Surrounded by Wauwatosa homes, and with a lovely pavilion for gatherings and open space for recreation, small Center Street Park seems a natural community center for neighborhood residents.
But there are two problems. One, like most metro parks, Center Street is owned by the cash-poor Milwaukee County Parks Department. And two, Center Street Park is actually in Milwaukee, not Wauwatosa.
Because of some long-ago and likely forgotten annexation negotiation, Center Street Park is ringed on three sides by Wauwatosa residences, between 64th and 65th streets east and west and Center and Clarke streets north and south, but belongs properly to Milwaukee.
That one-block bite out of a Wauwatosa neighborhood wouldn't matter too much if all other things were equal. But Milwaukee County and the City of Milwaukee have bigger fish to fry than to worry much about one of the smallest parks in the system.
Memories of the way we were
Enter Ald. Bobby Pantuso, who grew up in the neighborhood before becoming one of its local legislators. Pantuso said he remembers playing ball in Center Street Park in the summer and skating there in the winter, when it was flooded as an ice rink.
It's been many years since ice has been made, and the ball diamonds are, you might say, "fields of dreams" – you have to sort of imagine there are basepaths out there among the dandelions.
"I came to realize that Center Street Park is the park no one loves anymore," Pantuso said. "It's got a great building. It's got a great lawn area. But no one uses it. No one wants it."
Pantuso wants it for Wauwatosa. Inspired by big things happening on North Avenue, which many had written off years ago, Pantuso thinks Center Street Park could be adopted as a boon to neighborhood engagement a bit farther north.
Already, Pantuso said, the Wauwatosa police respond to crimes in the park and actually would like to be able to do more community service there in order to help curb crime in our city's neighborhood around it.
Pantuso would like to see Wauwatosa take over control of the park and institute some low-cost, high-return investment in civic pride – make it a centerpiece on Center Street.
Precedents for parks partnerships
In his wildest dreams, Pantuso would like to see Milwaukee turn municipal jurisdiction of the park over to Wauwatosa, but that's the stickiest wicket. Most municipalities are loathe to give up property, even when it is tax-exempt, as public parks are.
"I know that's a long shot," Pantuso said, "but it's possible. There has been some talk in the past. There are some blocks on the northwest side where the homes are in Milwaukee but the alleys are in Wauwatosa, and there's been talk of a swap of some kind.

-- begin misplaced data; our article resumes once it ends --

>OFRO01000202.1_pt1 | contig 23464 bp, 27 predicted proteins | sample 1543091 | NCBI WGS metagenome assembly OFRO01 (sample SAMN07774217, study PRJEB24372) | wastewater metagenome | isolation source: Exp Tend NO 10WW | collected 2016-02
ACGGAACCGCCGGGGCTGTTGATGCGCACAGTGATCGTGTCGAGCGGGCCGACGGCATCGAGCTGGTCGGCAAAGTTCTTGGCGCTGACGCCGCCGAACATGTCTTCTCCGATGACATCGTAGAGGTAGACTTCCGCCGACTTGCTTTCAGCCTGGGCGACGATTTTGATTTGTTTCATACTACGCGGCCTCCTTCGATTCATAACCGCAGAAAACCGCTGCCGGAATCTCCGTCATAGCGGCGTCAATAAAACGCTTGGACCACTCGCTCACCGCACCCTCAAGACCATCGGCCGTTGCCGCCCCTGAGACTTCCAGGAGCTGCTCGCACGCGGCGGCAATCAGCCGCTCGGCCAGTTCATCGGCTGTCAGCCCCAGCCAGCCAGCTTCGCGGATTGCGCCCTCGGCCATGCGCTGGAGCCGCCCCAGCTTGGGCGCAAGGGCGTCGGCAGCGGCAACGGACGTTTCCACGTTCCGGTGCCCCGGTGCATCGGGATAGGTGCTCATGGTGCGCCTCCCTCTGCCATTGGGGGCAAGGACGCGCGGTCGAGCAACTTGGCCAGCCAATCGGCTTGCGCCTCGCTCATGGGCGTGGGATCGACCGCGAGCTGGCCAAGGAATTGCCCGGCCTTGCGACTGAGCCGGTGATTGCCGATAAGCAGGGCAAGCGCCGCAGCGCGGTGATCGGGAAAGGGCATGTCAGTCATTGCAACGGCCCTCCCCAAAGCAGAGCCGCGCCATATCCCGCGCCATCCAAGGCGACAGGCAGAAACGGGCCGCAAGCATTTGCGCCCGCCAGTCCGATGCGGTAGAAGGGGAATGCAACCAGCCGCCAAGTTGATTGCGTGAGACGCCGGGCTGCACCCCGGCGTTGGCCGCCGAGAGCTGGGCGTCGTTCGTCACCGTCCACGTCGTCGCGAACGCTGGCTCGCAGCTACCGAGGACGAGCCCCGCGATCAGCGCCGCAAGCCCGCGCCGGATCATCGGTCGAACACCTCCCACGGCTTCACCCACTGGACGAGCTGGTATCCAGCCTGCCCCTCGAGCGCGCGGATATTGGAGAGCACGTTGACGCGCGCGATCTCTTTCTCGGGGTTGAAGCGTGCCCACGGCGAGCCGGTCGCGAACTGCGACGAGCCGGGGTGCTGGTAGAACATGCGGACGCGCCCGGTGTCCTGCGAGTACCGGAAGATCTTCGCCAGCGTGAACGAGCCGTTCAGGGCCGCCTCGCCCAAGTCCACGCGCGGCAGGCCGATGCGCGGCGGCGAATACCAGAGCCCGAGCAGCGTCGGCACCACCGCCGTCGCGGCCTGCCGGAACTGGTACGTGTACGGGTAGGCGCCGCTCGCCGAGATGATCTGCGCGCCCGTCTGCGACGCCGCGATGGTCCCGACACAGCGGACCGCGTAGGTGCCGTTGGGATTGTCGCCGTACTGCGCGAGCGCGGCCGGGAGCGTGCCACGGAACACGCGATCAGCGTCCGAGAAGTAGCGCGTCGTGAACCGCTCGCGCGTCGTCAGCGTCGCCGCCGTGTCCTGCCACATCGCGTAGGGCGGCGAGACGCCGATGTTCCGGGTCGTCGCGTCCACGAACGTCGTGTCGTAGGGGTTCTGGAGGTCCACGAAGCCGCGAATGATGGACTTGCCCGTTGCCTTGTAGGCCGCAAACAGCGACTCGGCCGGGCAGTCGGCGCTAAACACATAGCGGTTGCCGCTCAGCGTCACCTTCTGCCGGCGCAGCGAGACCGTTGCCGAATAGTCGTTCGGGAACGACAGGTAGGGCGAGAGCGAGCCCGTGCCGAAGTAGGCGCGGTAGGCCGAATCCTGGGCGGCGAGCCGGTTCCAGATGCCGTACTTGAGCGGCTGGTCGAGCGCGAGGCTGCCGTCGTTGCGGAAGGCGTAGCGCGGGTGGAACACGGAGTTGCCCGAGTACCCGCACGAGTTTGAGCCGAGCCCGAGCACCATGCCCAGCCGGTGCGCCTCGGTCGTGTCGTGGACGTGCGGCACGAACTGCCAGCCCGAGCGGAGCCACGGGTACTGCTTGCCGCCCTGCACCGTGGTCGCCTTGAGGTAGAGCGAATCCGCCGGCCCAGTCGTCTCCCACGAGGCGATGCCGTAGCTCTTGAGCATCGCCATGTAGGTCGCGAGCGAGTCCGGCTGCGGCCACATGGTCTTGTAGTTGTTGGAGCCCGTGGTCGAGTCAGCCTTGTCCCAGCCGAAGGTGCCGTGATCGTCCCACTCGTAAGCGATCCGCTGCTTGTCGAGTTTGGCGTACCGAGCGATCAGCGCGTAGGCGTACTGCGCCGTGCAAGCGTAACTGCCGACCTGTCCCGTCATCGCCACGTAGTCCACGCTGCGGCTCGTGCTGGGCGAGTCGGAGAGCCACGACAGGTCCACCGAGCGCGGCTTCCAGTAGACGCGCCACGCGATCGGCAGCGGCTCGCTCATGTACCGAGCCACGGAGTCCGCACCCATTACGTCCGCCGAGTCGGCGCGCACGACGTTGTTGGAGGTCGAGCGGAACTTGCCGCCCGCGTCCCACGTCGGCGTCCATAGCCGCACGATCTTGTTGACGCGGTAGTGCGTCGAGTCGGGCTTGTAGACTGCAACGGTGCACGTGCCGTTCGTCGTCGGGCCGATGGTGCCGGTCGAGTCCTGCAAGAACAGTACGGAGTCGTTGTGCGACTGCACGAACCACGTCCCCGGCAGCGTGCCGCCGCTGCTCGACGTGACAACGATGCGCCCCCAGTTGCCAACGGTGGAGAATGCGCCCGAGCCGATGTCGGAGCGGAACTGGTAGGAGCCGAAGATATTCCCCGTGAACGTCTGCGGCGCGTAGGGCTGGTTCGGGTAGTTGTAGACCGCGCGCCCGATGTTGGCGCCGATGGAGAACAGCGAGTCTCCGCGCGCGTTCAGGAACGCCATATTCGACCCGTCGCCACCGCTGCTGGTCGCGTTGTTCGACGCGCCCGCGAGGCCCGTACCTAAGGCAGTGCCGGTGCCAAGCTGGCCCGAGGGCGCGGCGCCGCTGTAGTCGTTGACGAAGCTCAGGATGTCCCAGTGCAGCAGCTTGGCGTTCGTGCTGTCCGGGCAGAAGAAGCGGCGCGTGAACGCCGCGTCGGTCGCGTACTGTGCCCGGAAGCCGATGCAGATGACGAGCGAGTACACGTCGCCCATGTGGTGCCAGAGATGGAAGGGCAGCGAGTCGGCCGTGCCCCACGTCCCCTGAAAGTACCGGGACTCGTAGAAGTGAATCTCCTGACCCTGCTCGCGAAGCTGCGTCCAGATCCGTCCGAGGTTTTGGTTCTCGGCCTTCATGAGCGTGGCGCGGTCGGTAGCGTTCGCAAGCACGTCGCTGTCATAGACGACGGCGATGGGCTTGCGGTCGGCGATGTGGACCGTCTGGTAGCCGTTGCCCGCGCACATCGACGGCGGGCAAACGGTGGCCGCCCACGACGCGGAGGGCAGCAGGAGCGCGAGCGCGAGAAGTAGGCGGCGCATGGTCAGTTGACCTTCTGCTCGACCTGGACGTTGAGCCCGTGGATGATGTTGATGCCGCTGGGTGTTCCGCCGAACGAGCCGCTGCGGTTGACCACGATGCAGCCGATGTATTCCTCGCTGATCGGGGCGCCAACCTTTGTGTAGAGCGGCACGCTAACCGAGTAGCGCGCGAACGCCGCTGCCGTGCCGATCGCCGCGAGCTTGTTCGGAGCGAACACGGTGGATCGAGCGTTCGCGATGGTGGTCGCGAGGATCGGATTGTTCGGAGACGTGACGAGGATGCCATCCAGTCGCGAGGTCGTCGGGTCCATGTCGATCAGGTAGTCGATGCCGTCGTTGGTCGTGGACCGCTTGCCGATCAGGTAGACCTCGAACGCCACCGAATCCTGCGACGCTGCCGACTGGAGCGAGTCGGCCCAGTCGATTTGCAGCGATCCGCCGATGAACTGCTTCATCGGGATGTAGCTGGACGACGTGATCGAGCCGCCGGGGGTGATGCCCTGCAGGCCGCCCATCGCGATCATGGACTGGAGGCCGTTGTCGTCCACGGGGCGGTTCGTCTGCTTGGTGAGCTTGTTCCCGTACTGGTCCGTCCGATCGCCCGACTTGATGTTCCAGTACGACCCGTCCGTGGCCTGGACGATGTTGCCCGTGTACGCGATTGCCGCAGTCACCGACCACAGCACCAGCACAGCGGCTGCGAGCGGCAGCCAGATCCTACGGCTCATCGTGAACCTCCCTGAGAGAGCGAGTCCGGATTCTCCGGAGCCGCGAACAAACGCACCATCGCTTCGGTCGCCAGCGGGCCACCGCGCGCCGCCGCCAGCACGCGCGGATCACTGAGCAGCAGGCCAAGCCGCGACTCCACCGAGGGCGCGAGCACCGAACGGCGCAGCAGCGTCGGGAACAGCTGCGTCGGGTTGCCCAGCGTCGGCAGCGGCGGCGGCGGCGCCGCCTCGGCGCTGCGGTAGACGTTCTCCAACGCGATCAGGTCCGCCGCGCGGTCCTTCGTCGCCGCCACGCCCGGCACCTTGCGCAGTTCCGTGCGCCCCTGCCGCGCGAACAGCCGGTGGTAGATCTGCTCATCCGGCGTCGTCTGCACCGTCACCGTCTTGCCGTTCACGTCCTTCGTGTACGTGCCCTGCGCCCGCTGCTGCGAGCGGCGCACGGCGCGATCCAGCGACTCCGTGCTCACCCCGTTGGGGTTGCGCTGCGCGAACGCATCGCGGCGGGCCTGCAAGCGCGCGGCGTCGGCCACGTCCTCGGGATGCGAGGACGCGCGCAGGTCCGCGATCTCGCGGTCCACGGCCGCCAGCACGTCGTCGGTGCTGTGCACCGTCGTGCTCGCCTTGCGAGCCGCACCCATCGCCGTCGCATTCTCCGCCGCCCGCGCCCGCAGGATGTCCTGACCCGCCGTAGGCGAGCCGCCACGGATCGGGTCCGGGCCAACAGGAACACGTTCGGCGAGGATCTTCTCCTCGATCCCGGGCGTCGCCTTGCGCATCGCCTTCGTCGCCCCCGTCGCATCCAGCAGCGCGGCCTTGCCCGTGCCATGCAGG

"Maybe we could do some kind of exchange. But even if we can't, there are other ways to approach it."
Even without a formal exchange of jurisdiction, Pantuso said, it's possible that Wauwatosa could lease the park from its rightful owner, Milwaukee County. And there are precedents for that, although they don't involve another city.
"We lease Webster Park from the county," Pantuso pointed out, "and Tosa Pool is leased from the county. There's no reason Center Street Park could not be leased from the county."
Pantuso envisions – or "reimagines" – Center Street Park as a year-round gathering place for north East Tosa neighbors, and the fact is there are no other public parks in the area.
"There is room there for two ball diamonds and probably two youth soccer fields," he said. "I'd like to bring back the ice rink in the winter, and also see the pavilion utilized more."
East Tosa resident, architect and community organizer Ed Haydin has gotten on Pantuso's bandwagon for the park and is working on low-cost designs for revitalization. He's also doing some legwork.
"I checked with the Parks Department on pavilion rentals," Haydin said. "It's $65 an hour, and it was rented exactly one time last year.
"And that's too bad, because it's kind of a gem."
The pavilion is in excellent shape, too, compared to many park facilities, Haydin and Pantuso said.
"It's a good building, a nice space, and Parks did just put a new roof on it last year," Pantuso said. "Its centerpiece is a beautiful stone fireplace, and I can't imagine that people wouldn't want to use it if they knew about it."
Community support kicking in
Pantuso has enlisted the support, he said, of Mayor Kathy Ehley and Common Council colleagues including his companion in the 5th District, Joel Tilleson. He's talked at length with the County Parks Department and says it is getting on board.
"Tosa Baseball is turning kids away because they don't have enough diamonds," he said. "The Kickers would love to have two more youth fields, which I'm sure would fit in those outfields."
Pantuso said he had endorsements from Tom Ertl, the chairman of the Wauwatosa Board of Parks and Forestry Commissioners, because of the need for more soccer space, as well as from Tosa Baseball board members.
Beyond that, Pantuso imagines his ice rink coming back and the pavilion becoming a local gathering place again, with community groups ringing the fireplace.
And then there's kickball.
"I'd have to believe that some of the adult groups in the area would love that," Pantuso said.